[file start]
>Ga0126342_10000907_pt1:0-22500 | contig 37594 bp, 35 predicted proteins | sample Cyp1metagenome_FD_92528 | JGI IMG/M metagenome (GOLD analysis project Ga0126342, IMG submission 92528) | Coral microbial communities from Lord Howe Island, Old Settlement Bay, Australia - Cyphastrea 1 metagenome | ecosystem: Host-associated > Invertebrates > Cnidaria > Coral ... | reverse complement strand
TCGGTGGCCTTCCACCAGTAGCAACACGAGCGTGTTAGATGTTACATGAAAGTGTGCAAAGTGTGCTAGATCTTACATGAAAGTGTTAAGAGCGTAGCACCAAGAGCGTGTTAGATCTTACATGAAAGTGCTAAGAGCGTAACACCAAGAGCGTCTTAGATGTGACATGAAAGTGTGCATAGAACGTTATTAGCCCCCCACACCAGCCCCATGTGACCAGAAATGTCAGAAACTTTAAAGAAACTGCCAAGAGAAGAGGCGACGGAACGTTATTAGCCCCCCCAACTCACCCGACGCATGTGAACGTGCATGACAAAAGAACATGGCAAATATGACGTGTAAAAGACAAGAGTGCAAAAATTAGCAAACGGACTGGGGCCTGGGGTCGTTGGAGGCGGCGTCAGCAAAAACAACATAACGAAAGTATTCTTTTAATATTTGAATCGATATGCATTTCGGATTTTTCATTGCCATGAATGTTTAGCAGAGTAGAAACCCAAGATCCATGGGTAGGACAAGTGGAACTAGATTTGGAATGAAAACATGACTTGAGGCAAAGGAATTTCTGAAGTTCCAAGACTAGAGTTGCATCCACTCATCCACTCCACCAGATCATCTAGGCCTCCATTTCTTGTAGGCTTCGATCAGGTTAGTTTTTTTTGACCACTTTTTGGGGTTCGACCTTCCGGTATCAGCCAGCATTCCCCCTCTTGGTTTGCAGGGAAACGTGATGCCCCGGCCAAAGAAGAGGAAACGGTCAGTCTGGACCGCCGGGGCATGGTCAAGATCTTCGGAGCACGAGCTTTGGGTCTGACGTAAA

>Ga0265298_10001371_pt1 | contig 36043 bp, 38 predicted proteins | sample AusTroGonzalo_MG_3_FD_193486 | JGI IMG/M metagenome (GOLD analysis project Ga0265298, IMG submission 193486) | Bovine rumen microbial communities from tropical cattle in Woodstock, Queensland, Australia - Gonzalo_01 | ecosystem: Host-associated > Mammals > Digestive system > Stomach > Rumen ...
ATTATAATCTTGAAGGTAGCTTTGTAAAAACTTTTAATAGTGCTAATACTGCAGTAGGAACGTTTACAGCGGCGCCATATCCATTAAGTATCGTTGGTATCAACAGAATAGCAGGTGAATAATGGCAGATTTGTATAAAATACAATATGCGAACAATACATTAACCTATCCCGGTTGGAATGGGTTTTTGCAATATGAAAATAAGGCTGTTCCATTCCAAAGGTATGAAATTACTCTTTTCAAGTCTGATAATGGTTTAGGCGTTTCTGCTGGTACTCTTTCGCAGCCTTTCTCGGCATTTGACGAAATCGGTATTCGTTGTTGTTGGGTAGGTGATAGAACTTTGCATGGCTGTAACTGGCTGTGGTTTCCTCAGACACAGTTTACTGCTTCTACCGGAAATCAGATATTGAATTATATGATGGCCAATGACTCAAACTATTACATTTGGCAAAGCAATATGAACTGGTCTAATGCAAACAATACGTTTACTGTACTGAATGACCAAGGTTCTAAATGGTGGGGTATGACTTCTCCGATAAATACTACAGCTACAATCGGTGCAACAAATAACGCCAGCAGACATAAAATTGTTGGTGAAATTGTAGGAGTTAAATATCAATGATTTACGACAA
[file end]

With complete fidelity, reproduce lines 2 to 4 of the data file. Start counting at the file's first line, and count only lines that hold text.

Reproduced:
TCGGTGGCCTTCCACCAGTAGCAACACGAGCGTGTTAGATGTTACATGAAAGTGTGCAAAGTGTGCTAGATCTTACATGAAAGTGTTAAGAGCGTAGCACCAAGAGCGTGTTAGATCTTACATGAAAGTGCTAAGAGCGTAACACCAAGAGCGTCTTAGATGTGACATGAAAGTGTGCATAGAACGTTATTAGCCCCCCACACCAGCCCCATGTGACCAGAAATGTCAGAAACTTTAAAGAAACTGCCAAGAGAAGAGGCGACGGAACGTTATTAGCCCCCCCAACTCACCCGACGCATGTGAACGTGCATGACAAAAGAACATGGCAAATATGACGTGTAAAAGACAAGAGTGCAAAAATTAGCAAACGGACTGGGGCCTGGGGTCGTTGGAGGCGGCGTCAGCAAAAACAACATAACGAAAGTATTCTTTTAATATTTGAATCGATATGCATTTCGGATTTTTCATTGCCATGAATGTTTAGCAGAGTAGAAACCCAAGATCCATGGGTAGGACAAGTGGAACTAGATTTGGAATGAAAACATGACTTGAGGCAAAGGAATTTCTGAAGTTCCAAGACTAGAGTTGCATCCACTCATCCACTCCACCAGATCATCTAGGCCTCCATTTCTTGTAGGCTTCGATCAGGTTAGTTTTTTTTGACCACTTTTTGGGGTTCGACCTTCCGGTATCAGCCAGCATTCCCCCTCTTGGTTTGCAGGGAAACGTGATGCCCCGGCCAAAGAAGAGGAAACGGTCAGTCTGGACCGCCGGGGCATGGTCAAGATCTTCGGAGCACGAGCTTTGGGTCTGACGTAAA

>Ga0265298_10001371_pt1 | contig 36043 bp, 38 predicted proteins | sample AusTroGonzalo_MG_3_FD_193486 | JGI IMG/M metagenome (GOLD analysis project Ga0265298, IMG submission 193486) | Bovine rumen microbial communities from tropical cattle in Woodstock, Queensland, Australia - Gonzalo_01 | ecosystem: Host-associated > Mammals > Digestive system > Stomach > Rumen ...
ATTATAATCTTGAAGGTAGCTTTGTAAAAACTTTTAATAGTGCTAATACTGCAGTAGGAACGTTTACAGCGGCGCCATATCCATTAAGTATCGTTGGTATCAACAGAATAGCAGGTGAATAATGGCAGATTTGTATAAAATACAATATGCGAACAATACATTAACCTATCCCGGTTGGAATGGGTTTTTGCAATATGAAAATAAGGCTGTTCCATTCCAAAGGTATGAAATTACTCTTTTCAAGTCTGATAATGGTTTAGGCGTTTCTGCTGGTACTCTTTCGCAGCCTTTCTCGGCATTTGACGAAATCGGTATTCGTTGTTGTTGGGTAGGTGATAGAACTTTGCATGGCTGTAACTGGCTGTGGTTTCCTCAGACACAGTTTACTGCTTCTACCGGAAATCAGATATTGAATTATATGATGGCCAATGACTCAAACTATTACATTTGGCAAAGCAATATGAACTGGTCTAATGCAAACAATACGTTTACTGTACTGAATGACCAAGGTTCTAAATGGTGGGGTATGACTTCTCCGATAAATACTACAGCTACAATCGGTGCAACAAATAACGCCAGCAGACATAAAATTGTTGGTGAAATTGTAGGAGTTAAATATCAATGATTTACGACAA